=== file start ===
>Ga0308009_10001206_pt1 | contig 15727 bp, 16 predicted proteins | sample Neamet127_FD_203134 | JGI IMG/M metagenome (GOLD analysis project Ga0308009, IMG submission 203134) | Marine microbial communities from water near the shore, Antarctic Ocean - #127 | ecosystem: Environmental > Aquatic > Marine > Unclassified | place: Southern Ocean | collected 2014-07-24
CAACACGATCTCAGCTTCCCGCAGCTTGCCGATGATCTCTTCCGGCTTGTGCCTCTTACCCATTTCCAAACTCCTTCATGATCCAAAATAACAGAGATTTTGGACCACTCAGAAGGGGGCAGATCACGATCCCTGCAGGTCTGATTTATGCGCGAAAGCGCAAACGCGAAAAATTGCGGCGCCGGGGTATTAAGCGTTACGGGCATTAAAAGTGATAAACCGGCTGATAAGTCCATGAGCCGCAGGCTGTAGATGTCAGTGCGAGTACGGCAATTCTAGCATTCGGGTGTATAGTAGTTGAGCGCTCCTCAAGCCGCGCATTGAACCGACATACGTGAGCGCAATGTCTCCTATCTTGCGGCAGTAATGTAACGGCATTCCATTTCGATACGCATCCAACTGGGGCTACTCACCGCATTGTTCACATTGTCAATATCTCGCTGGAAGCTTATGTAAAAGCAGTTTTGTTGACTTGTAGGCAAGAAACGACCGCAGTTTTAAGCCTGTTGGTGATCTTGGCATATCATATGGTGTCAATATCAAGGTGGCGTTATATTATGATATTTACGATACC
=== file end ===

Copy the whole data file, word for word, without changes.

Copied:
>Ga0308009_10001206_pt1 | contig 15727 bp, 16 predicted proteins | sample Neamet127_FD_203134 | JGI IMG/M metagenome (GOLD analysis project Ga0308009, IMG submission 203134) | Marine microbial communities from water near the shore, Antarctic Ocean - #127 | ecosystem: Environmental > Aquatic > Marine > Unclassified | place: Southern Ocean | collected 2014-07-24
CAACACGATCTCAGCTTCCCGCAGCTTGCCGATGATCTCTTCCGGCTTGTGCCTCTTACCCATTTCCAAACTCCTTCATGATCCAAAATAACAGAGATTTTGGACCACTCAGAAGGGGGCAGATCACGATCCCTGCAGGTCTGATTTATGCGCGAAAGCGCAAACGCGAAAAATTGCGGCGCCGGGGTATTAAGCGTTACGGGCATTAAAAGTGATAAACCGGCTGATAAGTCCATGAGCCGCAGGCTGTAGATGTCAGTGCGAGTACGGCAATTCTAGCATTCGGGTGTATAGTAGTTGAGCGCTCCTCAAGCCGCGCATTGAACCGACATACGTGAGCGCAATGTCTCCTATCTTGCGGCAGTAATGTAACGGCATTCCATTTCGATACGCATCCAACTGGGGCTACTCACCGCATTGTTCACATTGTCAATATCTCGCTGGAAGCTTATGTAAAAGCAGTTTTGTTGACTTGTAGGCAAGAAACGACCGCAGTTTTAAGCCTGTTGGTGATCTTGGCATATCATATGGTGTCAATATCAAGGTGGCGTTATATTATGATATTTACGATACC